The day itself was a BLUR of fun - lots of pool time, lots of beach time, a little couch time. A little grimness - a dead bird on the lawn, a dead bird washed up on the beach, but some really cool beach finds too - a lot of crab parts and some bright coral pieces! Bella was very into the hunt.

The kids were all a PACK running around with some "secret agent" game where they were all wearing sunglasses. All day excitement. Isaac was in-and-out of the game, choosing to pair up with kids when possible: Trent for a while exploring the elevators, and Gracie at the end of the day, hunting for lizards and practicing cartwheels. He's really more of a one-on-one kind of kid. Dinner was tacos, and we met up with the Wisconsin gang to celebrate cousin Scott's birthday. A little cake, a little scotch, and some good laughs.

We ended the day with a walk down the beach as the sun set. It started with just me is Bella having a little stroll, and we met on the way back with Pamela and Isaac... One the way to the room, Isaac challenged us all to a race back, and sprinted off, and we caught up to him distracted by a climbable tree: Bella taunted him "That's how it works with the Tortoise and the Hare" - Eventually, Isaac did actually catch back up to us and was the first through the door and into bed.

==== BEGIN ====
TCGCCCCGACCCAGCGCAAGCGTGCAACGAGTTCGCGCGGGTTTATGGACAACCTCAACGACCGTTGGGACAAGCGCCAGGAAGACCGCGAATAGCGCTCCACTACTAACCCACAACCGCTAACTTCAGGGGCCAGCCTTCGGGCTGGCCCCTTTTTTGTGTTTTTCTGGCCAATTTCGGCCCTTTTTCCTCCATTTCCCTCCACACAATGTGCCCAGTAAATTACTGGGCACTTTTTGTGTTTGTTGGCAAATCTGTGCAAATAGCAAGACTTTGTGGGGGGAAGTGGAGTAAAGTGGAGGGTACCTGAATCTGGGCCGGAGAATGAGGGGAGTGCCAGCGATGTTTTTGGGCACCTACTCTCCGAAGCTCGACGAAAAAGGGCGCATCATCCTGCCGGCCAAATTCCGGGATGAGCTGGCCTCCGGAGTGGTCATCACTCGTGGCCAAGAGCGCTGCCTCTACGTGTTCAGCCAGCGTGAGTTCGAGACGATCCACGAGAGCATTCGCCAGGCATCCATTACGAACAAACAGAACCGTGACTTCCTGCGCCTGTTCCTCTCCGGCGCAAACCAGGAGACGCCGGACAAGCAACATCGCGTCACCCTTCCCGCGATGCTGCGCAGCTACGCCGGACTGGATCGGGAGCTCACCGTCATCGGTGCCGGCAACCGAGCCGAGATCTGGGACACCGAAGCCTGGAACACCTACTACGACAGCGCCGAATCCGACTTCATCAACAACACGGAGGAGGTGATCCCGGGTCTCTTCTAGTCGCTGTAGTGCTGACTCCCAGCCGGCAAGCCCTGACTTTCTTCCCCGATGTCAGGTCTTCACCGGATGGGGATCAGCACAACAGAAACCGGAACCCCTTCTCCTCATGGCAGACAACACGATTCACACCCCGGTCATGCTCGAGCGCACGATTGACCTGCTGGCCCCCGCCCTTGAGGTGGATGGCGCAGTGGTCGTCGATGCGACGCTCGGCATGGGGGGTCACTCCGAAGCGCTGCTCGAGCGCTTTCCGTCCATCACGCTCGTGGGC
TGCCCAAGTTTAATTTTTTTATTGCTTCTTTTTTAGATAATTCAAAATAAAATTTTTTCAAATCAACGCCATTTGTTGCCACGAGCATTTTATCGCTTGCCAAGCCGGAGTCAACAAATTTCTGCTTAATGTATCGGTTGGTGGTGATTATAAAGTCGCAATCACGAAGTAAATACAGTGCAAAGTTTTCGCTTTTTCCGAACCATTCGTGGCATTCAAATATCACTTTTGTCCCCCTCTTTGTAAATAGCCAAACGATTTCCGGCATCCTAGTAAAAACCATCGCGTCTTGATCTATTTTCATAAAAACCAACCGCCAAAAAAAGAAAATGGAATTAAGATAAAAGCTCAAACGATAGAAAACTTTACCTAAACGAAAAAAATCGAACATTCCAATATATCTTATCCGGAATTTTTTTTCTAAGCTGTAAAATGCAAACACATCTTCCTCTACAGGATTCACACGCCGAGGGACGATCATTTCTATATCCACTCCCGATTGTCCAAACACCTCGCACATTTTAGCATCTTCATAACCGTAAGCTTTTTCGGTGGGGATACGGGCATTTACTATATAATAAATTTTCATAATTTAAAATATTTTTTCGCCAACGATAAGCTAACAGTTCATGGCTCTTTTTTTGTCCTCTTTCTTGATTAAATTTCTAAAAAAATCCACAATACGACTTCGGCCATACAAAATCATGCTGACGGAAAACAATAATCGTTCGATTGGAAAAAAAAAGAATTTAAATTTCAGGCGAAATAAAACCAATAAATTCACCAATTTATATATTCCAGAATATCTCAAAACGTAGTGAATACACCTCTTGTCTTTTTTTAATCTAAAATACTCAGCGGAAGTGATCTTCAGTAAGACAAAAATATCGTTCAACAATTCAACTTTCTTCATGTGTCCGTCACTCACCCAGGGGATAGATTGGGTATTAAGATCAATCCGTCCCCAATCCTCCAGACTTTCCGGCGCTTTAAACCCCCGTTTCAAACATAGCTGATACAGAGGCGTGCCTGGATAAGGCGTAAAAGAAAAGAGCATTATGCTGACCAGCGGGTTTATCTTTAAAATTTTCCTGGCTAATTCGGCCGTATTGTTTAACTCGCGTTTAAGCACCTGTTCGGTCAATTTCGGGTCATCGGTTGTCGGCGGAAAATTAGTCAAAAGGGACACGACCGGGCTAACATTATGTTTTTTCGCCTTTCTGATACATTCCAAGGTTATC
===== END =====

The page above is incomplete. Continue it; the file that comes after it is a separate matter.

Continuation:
Well, that's what happened so far. It's time for bed! Just 7 more days? WOW.

Monday, March 25, 2013

Vacation Vacation Vacation

I have one thing on my mind right now.  VACATION.  In mere days we will be headed out to paradise, and it is very very hard for me to focus on non-paradisiacal activities.  There is work I could be doing in the evenings - there are Powerpoints to tweak, spreadsheets to wrangle, proposals to generate.  But tonight, I just want to go on vacation.  I am not doing my Just Do It challenge either - after my steak, I let Piano slide.  When I get BACK from Vacation, I will re-dedicate myself, but for now, please, GET OFF MY BACK.  Go play "The Sting" soundtrack if you want to hear "The Entertainer"  I'm busy thinking about seashells.

We went to Target last night to "refresh" our vacation wear:  Pamela said "our challenge is to be the most colorful family on Sanibel".  I got Isaac and myself some seriously retina-searing ensembles, and I cannot WAIT to bust them out.   It wound up being quite the shopping trip.  Thank goodness for the tax refund.